Altitude sickness for many people already starts at 8,000 ft and can be a very unpleasant experience. Dr Felix offers prescription drug Diamox that raises urine production and changes blood acidity to improve your breathing.
Altitude sickness for many people already starts at 8,000 ft and can be a very unpleasant experience. Dr Felix offers prescription drug Diamox that raises urine production and changes blood acidity to improve your breathing.... Read more
Altitude sickness is also known as acute mountain sickness. It happens when you travel up to a high altitude - above 3,000m - without giving your body time to acclimatise to the surroundings. It happens because the air pressure decreases the further you are from the sea level, meaning less oxygen is getting to your heart and lungs. Acute mountain sickness feels similar to a hangover.
There are three types of altitude sickness: Acute Mountain Sickness, High Altitude Pulmonary Oedema and High Altitude Cerebral Oedema. Acute mountain sickness is the first step, if left untreated it can quickly escalate into a more serious and potentially fatal form of altitude sickness.
Altitude sickness happens when you ascend to a high altitude too quickly. This does not allow the body to adjust to the height and the lower air pressure, causing difficulty getting adequate oxygen to the heart and lungs. If you are planning a trek or climb, it is important to prepare ahead of time as altitude sickness can affect anyone, even if you are an experienced climber.
Altitude sickness can feel mild at first but it can escalate and be very dangerous and life threatening. It's important to be prepared for it and know how to seek assistance if required. Even if you are physically fit and a regular climber, this doesn't mean it won't happen to you.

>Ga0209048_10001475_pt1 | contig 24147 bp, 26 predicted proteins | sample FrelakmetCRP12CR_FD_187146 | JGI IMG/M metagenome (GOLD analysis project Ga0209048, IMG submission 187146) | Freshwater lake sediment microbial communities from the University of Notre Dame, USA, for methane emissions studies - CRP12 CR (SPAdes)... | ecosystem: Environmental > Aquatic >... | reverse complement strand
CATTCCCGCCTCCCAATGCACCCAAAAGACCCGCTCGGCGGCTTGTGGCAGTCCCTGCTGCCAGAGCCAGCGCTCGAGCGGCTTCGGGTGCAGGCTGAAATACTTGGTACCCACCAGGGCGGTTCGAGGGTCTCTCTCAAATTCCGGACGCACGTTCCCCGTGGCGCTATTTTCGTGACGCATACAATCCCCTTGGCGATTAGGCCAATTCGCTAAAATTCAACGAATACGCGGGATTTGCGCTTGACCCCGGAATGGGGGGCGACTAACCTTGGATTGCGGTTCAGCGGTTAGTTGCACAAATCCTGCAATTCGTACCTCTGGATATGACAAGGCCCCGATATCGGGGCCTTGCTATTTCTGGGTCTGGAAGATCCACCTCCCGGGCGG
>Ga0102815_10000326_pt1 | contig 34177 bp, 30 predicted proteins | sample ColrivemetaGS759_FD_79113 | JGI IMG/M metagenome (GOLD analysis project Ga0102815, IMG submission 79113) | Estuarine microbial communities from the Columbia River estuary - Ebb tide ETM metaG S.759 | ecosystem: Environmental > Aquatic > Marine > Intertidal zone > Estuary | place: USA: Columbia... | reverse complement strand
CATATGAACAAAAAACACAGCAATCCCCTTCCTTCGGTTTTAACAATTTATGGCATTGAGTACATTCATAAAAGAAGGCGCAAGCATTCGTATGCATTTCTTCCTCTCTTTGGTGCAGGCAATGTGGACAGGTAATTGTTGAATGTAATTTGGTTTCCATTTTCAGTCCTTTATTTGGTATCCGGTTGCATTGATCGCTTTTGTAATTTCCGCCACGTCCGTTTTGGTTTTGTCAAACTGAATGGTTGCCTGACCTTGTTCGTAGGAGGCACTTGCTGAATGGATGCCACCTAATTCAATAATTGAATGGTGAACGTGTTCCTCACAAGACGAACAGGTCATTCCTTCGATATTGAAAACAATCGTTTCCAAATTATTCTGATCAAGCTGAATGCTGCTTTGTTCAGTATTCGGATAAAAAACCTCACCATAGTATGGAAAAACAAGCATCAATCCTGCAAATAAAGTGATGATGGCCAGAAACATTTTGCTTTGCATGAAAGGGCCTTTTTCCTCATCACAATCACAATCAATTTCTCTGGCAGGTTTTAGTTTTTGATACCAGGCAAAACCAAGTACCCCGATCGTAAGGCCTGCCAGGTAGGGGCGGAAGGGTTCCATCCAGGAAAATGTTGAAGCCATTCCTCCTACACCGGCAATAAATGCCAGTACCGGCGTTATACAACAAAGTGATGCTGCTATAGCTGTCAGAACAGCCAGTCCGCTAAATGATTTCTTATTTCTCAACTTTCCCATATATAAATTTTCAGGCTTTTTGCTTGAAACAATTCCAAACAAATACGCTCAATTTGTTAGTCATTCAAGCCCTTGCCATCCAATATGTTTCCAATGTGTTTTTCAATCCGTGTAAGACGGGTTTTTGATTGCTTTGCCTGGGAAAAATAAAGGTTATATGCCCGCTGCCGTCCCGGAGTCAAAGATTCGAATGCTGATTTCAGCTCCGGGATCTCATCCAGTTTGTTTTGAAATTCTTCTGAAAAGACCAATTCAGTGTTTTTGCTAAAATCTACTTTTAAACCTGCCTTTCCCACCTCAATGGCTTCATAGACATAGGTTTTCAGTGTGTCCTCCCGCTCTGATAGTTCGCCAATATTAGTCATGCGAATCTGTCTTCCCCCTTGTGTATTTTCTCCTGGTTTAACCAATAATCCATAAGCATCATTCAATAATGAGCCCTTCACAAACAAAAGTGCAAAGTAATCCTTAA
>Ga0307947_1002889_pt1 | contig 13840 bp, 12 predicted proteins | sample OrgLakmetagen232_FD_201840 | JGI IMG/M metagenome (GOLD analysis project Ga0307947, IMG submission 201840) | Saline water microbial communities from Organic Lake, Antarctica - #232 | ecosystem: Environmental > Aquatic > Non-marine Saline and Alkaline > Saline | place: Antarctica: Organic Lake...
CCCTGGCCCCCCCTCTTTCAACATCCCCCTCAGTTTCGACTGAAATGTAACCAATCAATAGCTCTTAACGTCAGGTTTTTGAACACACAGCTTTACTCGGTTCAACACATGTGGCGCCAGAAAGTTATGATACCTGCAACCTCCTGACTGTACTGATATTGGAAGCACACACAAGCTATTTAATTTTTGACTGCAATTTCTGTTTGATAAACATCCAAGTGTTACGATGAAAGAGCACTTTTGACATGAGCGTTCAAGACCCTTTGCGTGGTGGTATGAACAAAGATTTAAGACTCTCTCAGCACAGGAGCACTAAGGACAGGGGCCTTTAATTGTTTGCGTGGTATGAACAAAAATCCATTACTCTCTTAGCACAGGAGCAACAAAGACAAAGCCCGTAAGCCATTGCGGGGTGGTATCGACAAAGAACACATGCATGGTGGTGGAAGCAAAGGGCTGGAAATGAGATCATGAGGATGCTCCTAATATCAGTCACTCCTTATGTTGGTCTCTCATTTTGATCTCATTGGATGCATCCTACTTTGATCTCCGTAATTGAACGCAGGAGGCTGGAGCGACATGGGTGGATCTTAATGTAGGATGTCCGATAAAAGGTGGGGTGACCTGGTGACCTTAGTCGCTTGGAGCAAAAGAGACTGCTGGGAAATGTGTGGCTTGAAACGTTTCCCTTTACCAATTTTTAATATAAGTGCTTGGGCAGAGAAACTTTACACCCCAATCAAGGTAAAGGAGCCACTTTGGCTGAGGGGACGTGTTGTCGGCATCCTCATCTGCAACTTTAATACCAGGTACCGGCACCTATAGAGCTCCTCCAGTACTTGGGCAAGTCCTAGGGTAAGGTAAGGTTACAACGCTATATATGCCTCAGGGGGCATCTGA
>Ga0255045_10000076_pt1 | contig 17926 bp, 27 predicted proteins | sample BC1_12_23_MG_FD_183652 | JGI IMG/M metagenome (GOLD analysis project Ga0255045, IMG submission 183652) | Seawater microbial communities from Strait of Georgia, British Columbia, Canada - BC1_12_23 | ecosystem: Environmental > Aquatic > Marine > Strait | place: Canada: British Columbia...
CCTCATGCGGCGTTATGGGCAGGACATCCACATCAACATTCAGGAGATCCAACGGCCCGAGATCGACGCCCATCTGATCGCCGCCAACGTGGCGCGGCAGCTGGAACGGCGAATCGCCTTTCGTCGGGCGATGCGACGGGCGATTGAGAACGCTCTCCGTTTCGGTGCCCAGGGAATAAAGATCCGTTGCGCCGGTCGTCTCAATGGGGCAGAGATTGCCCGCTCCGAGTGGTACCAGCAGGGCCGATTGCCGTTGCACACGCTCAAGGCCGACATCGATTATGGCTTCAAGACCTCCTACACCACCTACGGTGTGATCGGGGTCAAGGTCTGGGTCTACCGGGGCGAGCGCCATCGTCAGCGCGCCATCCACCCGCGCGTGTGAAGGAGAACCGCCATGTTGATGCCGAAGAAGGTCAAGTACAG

Altitude sickness occurs at heights of 2,500m or higher. You cannot get it in the UK as the tallest mountain is 1,345m which is Ben Nevis. Popular locations include:
The symptoms of altitude sickness may feel similar to a hangover. They include:
Symptoms usually get worse at night time and can escalate into a more serious form of altitude sickness if they are not attended to quickly.
Altitude sickness does not usually occur right away. The symptoms will appear between 4-36 hours of being in a high altitude. The first signs include a headache, nausea, sickness, feeling dizzy and tired. If you have three or more of these symptoms this is known as acute mountain sickness which can escalate into more serious altitude sickness if it is not treated.
Acute mountain sickness is the least serious type of altitude sickness and is caused by going too high too fast without giving your body a chance to adjust. The symptoms resemble a mild hangover and include:
High altitude cerebral oedema is a more serious type of altitude sickness which occurs when acute mountain sickness accelerates. It causes swelling in the brain and statistically affects 1% of people travelling to high altitudes. The symptoms include:
HACE can become fatal in a matter of hours. If any of these signs occur, descend from the high altitude immediately and seek help.
High altitude pulmonary oedema is the third type of altitude sickness. This happens due to fluid gathering in the lungs and poses a serious risk of death. Symptoms can come on quickly and include:
Of all the types of altitude sickness, HAPE is the most likely to be fatal. If any symptoms occur then descent must happen immediately as this is a medical emergency.
Altitude sickness can be avoided by ascending to high altitudes above 2,500m at a slow and steady pace. Avoid taking a flight which lands into areas of high altitude, instead take 2-3 days to get used to higher altitudes before travelling above heights of 2,500m. Other preventative measures include:
If you experience any symptoms of altitude sickness do not ignore them. Stop and rest, do not continue climbing for the next 24-48 hours. Painkillers can be taken for headaches and you can also take anti-sickness medicine if you experience nausea or vomiting. Stay hydrated and let any companions know how you are feeling, even if your symptoms feel mild. If altitude sickness escalates, confusion and denial of symptoms is common. If you do not feel any better after 24 hours then you must descend to a lower altitude.